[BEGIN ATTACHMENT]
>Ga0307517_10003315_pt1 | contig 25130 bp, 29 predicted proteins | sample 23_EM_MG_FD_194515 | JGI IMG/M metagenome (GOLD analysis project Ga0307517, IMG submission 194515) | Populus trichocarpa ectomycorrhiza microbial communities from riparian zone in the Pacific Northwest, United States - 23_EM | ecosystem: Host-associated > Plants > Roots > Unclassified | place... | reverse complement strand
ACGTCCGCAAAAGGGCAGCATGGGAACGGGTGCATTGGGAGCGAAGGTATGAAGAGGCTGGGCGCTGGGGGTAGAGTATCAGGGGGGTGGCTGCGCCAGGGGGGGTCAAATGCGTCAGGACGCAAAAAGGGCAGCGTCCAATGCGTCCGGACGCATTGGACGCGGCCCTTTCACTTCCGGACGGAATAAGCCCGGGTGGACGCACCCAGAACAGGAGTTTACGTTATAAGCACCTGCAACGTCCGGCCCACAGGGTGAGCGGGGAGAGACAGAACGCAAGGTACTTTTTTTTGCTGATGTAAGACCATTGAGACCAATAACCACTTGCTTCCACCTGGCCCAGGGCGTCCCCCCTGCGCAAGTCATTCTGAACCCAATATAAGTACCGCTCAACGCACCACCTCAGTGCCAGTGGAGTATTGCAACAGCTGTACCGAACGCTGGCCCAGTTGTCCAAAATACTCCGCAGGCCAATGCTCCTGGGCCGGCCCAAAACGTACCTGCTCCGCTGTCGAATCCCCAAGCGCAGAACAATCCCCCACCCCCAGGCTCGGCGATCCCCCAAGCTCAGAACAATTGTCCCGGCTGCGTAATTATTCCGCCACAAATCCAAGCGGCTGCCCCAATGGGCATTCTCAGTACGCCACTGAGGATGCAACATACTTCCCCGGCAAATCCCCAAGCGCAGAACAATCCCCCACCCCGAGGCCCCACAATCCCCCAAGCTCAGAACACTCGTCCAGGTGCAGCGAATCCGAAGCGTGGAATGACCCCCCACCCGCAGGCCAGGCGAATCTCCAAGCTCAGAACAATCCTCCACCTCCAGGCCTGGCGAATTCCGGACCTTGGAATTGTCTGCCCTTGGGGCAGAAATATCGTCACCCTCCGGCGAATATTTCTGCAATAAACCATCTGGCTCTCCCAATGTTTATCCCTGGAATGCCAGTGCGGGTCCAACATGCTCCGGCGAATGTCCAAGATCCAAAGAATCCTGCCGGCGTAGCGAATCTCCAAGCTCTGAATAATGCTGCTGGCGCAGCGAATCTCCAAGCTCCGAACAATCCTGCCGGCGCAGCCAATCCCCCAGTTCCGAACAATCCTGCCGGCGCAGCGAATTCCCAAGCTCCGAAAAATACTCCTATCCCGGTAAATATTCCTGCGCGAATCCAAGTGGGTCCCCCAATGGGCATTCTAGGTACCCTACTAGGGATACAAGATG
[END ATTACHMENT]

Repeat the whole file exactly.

>Ga0307517_10003315_pt1 | contig 25130 bp, 29 predicted proteins | sample 23_EM_MG_FD_194515 | JGI IMG/M metagenome (GOLD analysis project Ga0307517, IMG submission 194515) | Populus trichocarpa ectomycorrhiza microbial communities from riparian zone in the Pacific Northwest, United States - 23_EM | ecosystem: Host-associated > Plants > Roots > Unclassified | place... | reverse complement strand
ACGTCCGCAAAAGGGCAGCATGGGAACGGGTGCATTGGGAGCGAAGGTATGAAGAGGCTGGGCGCTGGGGGTAGAGTATCAGGGGGGTGGCTGCGCCAGGGGGGGTCAAATGCGTCAGGACGCAAAAAGGGCAGCGTCCAATGCGTCCGGACGCATTGGACGCGGCCCTTTCACTTCCGGACGGAATAAGCCCGGGTGGACGCACCCAGAACAGGAGTTTACGTTATAAGCACCTGCAACGTCCGGCCCACAGGGTGAGCGGGGAGAGACAGAACGCAAGGTACTTTTTTTTGCTGATGTAAGACCATTGAGACCAATAACCACTTGCTTCCACCTGGCCCAGGGCGTCCCCCCTGCGCAAGTCATTCTGAACCCAATATAAGTACCGCTCAACGCACCACCTCAGTGCCAGTGGAGTATTGCAACAGCTGTACCGAACGCTGGCCCAGTTGTCCAAAATACTCCGCAGGCCAATGCTCCTGGGCCGGCCCAAAACGTACCTGCTCCGCTGTCGAATCCCCAAGCGCAGAACAATCCCCCACCCCCAGGCTCGGCGATCCCCCAAGCTCAGAACAATTGTCCCGGCTGCGTAATTATTCCGCCACAAATCCAAGCGGCTGCCCCAATGGGCATTCTCAGTACGCCACTGAGGATGCAACATACTTCCCCGGCAAATCCCCAAGCGCAGAACAATCCCCCACCCCGAGGCCCCACAATCCCCCAAGCTCAGAACACTCGTCCAGGTGCAGCGAATCCGAAGCGTGGAATGACCCCCCACCCGCAGGCCAGGCGAATCTCCAAGCTCAGAACAATCCTCCACCTCCAGGCCTGGCGAATTCCGGACCTTGGAATTGTCTGCCCTTGGGGCAGAAATATCGTCACCCTCCGGCGAATATTTCTGCAATAAACCATCTGGCTCTCCCAATGTTTATCCCTGGAATGCCAGTGCGGGTCCAACATGCTCCGGCGAATGTCCAAGATCCAAAGAATCCTGCCGGCGTAGCGAATCTCCAAGCTCTGAATAATGCTGCTGGCGCAGCGAATCTCCAAGCTCCGAACAATCCTGCCGGCGCAGCCAATCCCCCAGTTCCGAACAATCCTGCCGGCGCAGCGAATTCCCAAGCTCCGAAAAATACTCCTATCCCGGTAAATATTCCTGCGCGAATCCAAGTGGGTCCCCCAATGGGCATTCTAGGTACCCTACTAGGGATACAAGATG